Continuous variables are expressed as the mean and standard deviation, and categorical variables are expressed as percentages.

For analysis of the operating characteristics, the sensitivity and specificity of TC > 200 mg/dL were calculated to identify each dyslipidemia, as well as the positive and negative predictive values, according to the prevalence found for each dyslipidemia. The statistical package Stata 14.0® was used (Release 14,2015. StataCorp LP, College Station, TX).


A total of 25,754 tests were analyzed. The mean age of the patients was 53.6 ± 18 years, and 53.8% were women. The most frequent abnormality in the population was hypercholesterolemia (TC >200 mg/dL), 50%, followed by hypertriglyceridemia, 45% (Table 1). Forty-five percent had LDL > 130 mg/dL.

Table 1  Frequency of lipid profile abnormalities.  

Table 2 shows the operating characteristics of TC levels for the diagnosis of the different types of dyslipidemia. As expected, the sensitivity decreases and the specificity increases as lower values are used to define LDL hypercholesterolemia. Using a cutoff point of TC >200 mg/dL, the sensitivity to detect patients with LDL-C >160 mg/dL was 100%, with a specificity of 59%. In contrast, if hypercholesterolemia was defined as LDL-C values above 100 mg/dL, the specificity was 94%, but the sensitivity was reduced to 70%.

Table 2  Operating characteristics of total cholesterol.  

For hypertriglyceridemia, both the sensitivity and the specificity of TC >200 mg/dL for the detection of triglycerides [TAGs] >150 mg/dl were 61%, and for the detection of HDL < 40 mg/dL, the sensitivity was 36%, and the specificity was 42%.


In the present study, we demonstrated that TC should not be used as an isolated tool for the diagnosis of dyslipidemia. In fact, our data show that the sensitivity, specificity and predictive values change significantly depending on the operating definition of LDL-C hypercholesterolemia used. Additionally, we found that the sensitivity and specificity values of TC to detect low HDL dyslipidemia or hypertriglyceridemia are very low.

The implications of these findings in daily clinical practice are evident. Different management guidelines, including both national 8,9 and international 10,11 guidelines, recommend, for patients in primary prevention, the initiation of pharmacological management depending on the cardiovascular risk of each patient at 10 years. Using only a TC level > 200 mg/dL to make this decision does not allow identifying the highest risk patients, in whom the LDL-C levels at which the initiation of treatment is indicated are lower or the management goals may vary. For example, European guidelines for the management of dyslipidemia 10 recommend considering management with statins, seeking a 50% reduction when patients in primary prevention, at very high risk, have LDL-C values between 70 and 135 mg/dL, but recommend different goals (LDL-C <70 mg/dL) when the initial LDL-C value is >135 mg/dL.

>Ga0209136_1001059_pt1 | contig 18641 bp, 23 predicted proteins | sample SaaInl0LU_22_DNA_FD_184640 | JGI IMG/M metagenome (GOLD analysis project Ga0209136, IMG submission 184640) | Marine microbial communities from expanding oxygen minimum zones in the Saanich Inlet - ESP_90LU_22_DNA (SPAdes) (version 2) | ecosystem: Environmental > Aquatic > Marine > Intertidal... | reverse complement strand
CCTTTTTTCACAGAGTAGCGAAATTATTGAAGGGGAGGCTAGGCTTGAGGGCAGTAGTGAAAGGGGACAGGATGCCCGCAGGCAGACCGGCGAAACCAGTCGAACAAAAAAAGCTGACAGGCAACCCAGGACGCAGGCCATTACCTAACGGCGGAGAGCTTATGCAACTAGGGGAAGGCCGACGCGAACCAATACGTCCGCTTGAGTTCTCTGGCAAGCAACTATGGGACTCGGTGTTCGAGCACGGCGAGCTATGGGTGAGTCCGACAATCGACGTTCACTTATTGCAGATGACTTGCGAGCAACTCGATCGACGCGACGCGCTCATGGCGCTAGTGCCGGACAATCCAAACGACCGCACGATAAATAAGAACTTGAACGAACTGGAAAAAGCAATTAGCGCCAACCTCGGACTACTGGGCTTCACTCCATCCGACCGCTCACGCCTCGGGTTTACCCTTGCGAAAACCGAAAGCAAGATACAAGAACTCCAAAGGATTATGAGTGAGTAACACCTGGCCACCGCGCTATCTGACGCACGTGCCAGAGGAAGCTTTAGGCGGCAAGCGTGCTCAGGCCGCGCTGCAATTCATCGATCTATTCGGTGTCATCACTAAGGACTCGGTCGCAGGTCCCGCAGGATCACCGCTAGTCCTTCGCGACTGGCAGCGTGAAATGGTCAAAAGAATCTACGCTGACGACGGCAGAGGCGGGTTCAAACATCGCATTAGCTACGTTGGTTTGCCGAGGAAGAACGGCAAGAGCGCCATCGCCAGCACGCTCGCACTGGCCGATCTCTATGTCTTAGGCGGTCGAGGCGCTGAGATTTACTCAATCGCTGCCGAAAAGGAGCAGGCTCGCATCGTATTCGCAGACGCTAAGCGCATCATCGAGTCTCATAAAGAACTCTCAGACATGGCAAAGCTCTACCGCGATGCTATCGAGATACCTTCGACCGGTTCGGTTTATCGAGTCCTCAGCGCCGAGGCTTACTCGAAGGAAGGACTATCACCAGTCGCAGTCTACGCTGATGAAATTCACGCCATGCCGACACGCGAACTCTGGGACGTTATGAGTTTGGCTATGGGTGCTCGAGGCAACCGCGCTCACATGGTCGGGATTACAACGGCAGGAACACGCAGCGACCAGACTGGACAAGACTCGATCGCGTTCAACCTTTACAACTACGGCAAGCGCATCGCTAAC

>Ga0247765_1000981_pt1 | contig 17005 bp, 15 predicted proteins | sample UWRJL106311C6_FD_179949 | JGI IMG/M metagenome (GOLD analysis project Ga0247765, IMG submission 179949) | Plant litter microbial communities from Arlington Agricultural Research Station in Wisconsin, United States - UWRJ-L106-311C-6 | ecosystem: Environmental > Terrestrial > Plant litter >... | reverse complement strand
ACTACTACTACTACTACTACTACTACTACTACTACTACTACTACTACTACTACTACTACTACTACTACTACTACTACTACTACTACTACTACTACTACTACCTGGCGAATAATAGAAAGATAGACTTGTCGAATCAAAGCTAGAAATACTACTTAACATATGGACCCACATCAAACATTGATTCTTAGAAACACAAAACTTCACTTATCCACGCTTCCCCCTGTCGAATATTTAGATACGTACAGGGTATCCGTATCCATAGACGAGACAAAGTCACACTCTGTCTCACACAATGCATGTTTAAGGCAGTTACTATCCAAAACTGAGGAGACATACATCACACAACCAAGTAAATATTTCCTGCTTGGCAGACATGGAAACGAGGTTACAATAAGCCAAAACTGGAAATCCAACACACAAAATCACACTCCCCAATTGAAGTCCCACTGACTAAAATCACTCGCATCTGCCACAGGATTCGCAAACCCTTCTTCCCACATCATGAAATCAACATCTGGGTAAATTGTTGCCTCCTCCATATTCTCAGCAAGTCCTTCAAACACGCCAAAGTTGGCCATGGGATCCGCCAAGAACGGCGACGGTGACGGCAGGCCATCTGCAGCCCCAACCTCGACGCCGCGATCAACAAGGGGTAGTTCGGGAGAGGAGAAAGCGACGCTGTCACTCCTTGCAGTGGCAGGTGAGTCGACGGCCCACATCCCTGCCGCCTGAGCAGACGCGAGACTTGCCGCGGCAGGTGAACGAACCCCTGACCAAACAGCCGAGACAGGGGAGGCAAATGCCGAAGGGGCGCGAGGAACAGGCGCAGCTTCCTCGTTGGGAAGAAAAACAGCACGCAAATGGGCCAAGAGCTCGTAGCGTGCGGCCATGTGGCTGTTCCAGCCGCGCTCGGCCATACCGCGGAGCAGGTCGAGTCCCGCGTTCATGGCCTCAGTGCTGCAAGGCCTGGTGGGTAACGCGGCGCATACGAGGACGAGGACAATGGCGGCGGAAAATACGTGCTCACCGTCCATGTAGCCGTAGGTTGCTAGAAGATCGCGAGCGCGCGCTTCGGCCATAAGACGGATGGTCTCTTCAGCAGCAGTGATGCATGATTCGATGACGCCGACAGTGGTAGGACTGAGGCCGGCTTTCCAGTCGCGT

Similarly, Colombian guidelines 8,9 recommend considering pharmacological treatment in primary prevention for patients with LDL-C > 160 mg/dL. Our data allow us to quantify this impact, demonstrating, for example, that when defining hypercholesterolemia as LDL-C of 70 mg/dL, the sensitivity is only 56%, which implies that 44% of patients with values higher than this level would not be identified by the test. Likewise, it is worth highlighting the low specificity of the test (59%) to detect values greater than 160 mg/dL, which would imply that in many cases, pharmacological management would be indicated to patients who probably do not require it, given that the elevated TC values would be associated with an elevation of lipid fractions different from LDL-C.